The price-to-earnings ratio or P/E is one of the most widely-used stock analysis tools used by investors and analysts to determine a stock's valuation. The P/E shows whether a company's stock price is overvalued or undervalued. Also, the P/E can be benchmarked with other stocks in the same industry or the S&P 500 Index.

No single ratio will tell an investor all they need to know about a stock. Thus, investors use a variety of financial ratios to assess the value of a stock.

The P/E ratio helps investors determine the market value of a stock as compared to the company's earnings. In short, the P/E ratio shows what the market is willing to pay today for a stock based on its past or future earnings. 

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The Price To Earnings Ratio Explained

Components of the P/E Ratio

Market Price

  • The prevailing market price of a stock is typically used for the P/E ratio. 
  • The stock price per share is set by the supply and demand in the prevailing market. 

Earnings per Share

  • Earnings per share is the amount of a company's profit allocated to each outstanding share of a company's common stock serving as an indicator of the company’s financial health. In other words, earnings per share is the portion of a company's net income that would be earned per share if all the profits were paid out to its shareholders. EPS is typically used by analysts and traders to establish the financial strength of a company.
  • EPS provides the “E” or earnings portion of the P/E (price-earnings) valuation ratio where EPS = earnings ÷ total shares outstanding.
  • As long as a company has positive earnings, the P/E ratio can be calculated. A company with no earnings, or one that is losing money, has no P/E ratio.
  • Similar to the stock price, the earnings per share value will vary depending on the company’s financials and the earnings variant used.
  • Typically, EPS is taken from the last four quarters, called the trailing EPS, and is commonly referred to as TTM for the trailing twelve months. However, EPS is also taken from the estimates of future earnings expected over the next four quarters called forward EPS.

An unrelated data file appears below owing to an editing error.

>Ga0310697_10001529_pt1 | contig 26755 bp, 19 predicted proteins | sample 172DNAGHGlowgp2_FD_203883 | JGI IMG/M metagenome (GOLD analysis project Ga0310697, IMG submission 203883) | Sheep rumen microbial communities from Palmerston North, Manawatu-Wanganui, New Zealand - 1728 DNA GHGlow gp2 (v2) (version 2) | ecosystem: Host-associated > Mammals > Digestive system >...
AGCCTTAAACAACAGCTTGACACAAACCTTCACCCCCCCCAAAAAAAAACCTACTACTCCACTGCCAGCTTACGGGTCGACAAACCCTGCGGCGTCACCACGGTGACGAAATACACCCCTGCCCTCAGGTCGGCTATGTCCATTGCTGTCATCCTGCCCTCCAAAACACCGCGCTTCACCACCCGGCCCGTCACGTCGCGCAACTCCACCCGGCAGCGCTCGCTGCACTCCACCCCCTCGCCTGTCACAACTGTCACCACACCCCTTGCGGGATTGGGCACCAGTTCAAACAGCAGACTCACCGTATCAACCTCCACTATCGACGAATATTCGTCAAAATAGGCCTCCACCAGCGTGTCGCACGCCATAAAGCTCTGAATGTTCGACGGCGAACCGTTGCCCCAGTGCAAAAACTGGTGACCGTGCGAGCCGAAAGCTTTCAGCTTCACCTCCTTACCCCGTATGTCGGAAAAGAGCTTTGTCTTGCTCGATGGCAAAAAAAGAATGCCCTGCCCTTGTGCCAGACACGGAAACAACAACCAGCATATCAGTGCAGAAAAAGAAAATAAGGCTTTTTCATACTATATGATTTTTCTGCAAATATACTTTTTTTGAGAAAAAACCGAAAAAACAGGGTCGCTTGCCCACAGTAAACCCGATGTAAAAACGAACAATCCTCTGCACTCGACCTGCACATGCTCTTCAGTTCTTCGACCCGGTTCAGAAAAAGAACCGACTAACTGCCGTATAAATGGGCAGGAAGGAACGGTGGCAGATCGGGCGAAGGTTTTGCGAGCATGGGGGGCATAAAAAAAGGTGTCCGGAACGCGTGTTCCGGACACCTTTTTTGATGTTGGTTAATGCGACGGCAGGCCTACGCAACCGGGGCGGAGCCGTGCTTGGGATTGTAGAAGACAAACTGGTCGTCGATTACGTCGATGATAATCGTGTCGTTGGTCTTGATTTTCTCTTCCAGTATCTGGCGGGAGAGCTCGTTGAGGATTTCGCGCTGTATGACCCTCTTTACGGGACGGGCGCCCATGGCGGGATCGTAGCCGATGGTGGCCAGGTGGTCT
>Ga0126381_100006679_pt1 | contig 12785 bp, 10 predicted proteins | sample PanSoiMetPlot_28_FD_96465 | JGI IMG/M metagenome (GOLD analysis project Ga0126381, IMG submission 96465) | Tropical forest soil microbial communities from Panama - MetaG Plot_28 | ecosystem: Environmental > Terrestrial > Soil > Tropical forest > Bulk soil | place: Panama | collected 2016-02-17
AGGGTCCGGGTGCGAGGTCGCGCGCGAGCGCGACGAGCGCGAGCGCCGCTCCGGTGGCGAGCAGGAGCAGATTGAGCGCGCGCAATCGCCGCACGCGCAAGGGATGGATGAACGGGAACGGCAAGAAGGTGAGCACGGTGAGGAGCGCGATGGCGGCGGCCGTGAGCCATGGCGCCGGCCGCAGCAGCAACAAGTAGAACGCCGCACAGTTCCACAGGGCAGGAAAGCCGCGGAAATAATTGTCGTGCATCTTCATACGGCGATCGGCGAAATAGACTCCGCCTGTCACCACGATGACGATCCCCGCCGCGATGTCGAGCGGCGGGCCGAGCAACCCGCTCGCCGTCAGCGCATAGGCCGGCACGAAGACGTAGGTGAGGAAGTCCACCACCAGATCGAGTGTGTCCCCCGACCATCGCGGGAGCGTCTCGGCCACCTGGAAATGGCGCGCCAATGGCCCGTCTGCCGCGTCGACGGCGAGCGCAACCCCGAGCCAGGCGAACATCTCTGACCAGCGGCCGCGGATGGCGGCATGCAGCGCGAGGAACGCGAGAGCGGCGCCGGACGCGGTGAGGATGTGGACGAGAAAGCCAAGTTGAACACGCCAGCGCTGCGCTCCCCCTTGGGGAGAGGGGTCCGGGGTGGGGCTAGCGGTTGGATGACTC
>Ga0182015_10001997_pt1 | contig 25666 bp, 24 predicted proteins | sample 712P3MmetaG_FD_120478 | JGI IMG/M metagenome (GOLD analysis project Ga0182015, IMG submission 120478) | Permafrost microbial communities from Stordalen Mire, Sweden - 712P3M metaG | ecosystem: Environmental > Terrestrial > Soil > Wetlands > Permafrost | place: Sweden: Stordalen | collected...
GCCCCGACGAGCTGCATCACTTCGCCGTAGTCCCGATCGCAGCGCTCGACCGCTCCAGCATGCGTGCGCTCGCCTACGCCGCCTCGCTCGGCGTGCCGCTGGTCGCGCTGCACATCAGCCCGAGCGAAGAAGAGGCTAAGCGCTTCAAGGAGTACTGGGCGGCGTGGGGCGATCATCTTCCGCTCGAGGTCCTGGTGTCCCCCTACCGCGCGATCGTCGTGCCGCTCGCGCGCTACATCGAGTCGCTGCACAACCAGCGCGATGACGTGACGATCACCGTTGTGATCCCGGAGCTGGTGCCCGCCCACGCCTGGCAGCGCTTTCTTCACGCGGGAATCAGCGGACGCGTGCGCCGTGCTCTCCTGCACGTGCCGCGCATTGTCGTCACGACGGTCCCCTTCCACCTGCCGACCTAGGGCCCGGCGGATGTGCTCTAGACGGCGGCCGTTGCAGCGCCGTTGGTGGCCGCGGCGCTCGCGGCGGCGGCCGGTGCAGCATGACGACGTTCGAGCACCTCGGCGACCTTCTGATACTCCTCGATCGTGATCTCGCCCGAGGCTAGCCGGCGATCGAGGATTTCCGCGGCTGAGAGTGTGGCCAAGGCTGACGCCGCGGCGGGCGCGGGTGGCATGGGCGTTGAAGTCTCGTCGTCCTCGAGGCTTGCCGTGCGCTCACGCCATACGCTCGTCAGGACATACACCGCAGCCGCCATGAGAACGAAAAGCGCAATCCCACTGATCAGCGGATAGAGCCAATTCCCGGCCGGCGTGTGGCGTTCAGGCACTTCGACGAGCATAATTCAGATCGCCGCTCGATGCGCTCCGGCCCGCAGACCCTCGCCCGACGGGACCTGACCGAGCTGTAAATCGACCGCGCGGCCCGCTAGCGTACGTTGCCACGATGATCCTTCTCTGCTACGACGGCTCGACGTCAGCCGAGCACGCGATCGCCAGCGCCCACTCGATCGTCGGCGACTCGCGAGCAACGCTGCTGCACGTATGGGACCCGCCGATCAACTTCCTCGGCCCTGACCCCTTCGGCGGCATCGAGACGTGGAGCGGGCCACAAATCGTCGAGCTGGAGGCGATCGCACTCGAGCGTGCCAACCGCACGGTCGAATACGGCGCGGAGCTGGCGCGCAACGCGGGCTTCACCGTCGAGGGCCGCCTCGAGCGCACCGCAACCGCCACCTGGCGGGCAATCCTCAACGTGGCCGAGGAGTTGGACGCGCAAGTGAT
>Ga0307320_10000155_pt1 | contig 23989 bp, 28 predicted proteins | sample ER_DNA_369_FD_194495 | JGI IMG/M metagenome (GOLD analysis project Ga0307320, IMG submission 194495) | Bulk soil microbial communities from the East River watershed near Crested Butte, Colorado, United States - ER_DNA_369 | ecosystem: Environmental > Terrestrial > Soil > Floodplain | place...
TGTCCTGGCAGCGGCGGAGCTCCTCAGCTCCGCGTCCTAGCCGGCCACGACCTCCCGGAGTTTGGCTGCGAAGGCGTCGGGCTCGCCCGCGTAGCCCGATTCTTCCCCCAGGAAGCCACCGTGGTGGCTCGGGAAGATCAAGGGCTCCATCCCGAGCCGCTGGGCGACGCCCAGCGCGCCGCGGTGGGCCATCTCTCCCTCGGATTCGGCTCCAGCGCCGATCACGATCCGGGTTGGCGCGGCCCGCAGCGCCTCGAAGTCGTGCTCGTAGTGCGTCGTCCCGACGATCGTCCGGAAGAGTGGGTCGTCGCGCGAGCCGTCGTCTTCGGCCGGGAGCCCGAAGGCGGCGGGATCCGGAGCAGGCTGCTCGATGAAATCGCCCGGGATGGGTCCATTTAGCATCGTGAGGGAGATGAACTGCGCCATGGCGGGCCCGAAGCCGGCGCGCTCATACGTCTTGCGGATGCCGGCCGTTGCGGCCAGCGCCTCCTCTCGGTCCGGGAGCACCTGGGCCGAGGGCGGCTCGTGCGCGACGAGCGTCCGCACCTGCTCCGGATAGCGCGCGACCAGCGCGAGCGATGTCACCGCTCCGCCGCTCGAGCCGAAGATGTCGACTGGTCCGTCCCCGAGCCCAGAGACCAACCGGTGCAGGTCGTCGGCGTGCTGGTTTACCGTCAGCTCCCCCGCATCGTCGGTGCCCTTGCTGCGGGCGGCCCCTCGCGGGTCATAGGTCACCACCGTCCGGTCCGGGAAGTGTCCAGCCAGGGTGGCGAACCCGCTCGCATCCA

As a result, a company will have more than one P/E ratio, and investors must be careful to compare the same P/E when evaluating and comparing different stocks.

    Key Takeaways

    • The price-to-earnings ratio or P/E is a popular stock analysis tool.
    • The P/E shows whether a company's stock price is overvalued or undervalued and can be benchmarked with other stocks in the same industry or the S&P 500 Index.
    • The P/E ratio shows what the market is willing to pay today for a stock based on its past or future earnings. 

    Calculating the P/E Ratio

    To calculate a company’s P/E ratio, we use the following formula:

    Example of P/E Ratio: Comparing Bank of America and JPMorgan Chase 

    As of the end of 2017, Bank of America Corporation (BAC) closed the year with the following:

    • Stock Price = $29.52 
    • EPS = $1.56
    • P/E = 18.92 or $29.52/$1.56

    In other words, Bank of America was trading at roughly 19x earnings. However, the 18.92 P/E by itself isn't particularly helpful unless you have something to compare it to. A common comparison would be against the stock's industry group, a benchmark index, or the historical P/E range of a stock.

    Bank of America's P/E was slightly higher than the S&P 500, which typically averages around 15x earnings. 

    To compare Bank of America's P/E to a peer bank, we calculate the P/E for JPMorgan Chase & Co. (JPM) as of the end of 2017.

    • Stock Price = $106.94
    • EPS = $6.31
    • P/E = 17.00

    When you compare Bank of America's P/E of almost 19 to JPMorgan's P/E of 17, Bank of America's stock does not appear as overvalued as it did when compared with the average P/E of 15 for the S&P 500.

    Bank of America's higher P/E ratio might mean that investors expect higher earnings growth in the future compared to JPMorgan and the overall market.

    However, no single ratio can tell you all you need to know about a stock. Before investing, it is wise to use a variety of financial ratios to determine whether a stock is fairly valued and whether a company's financial health justifies its stock valuation.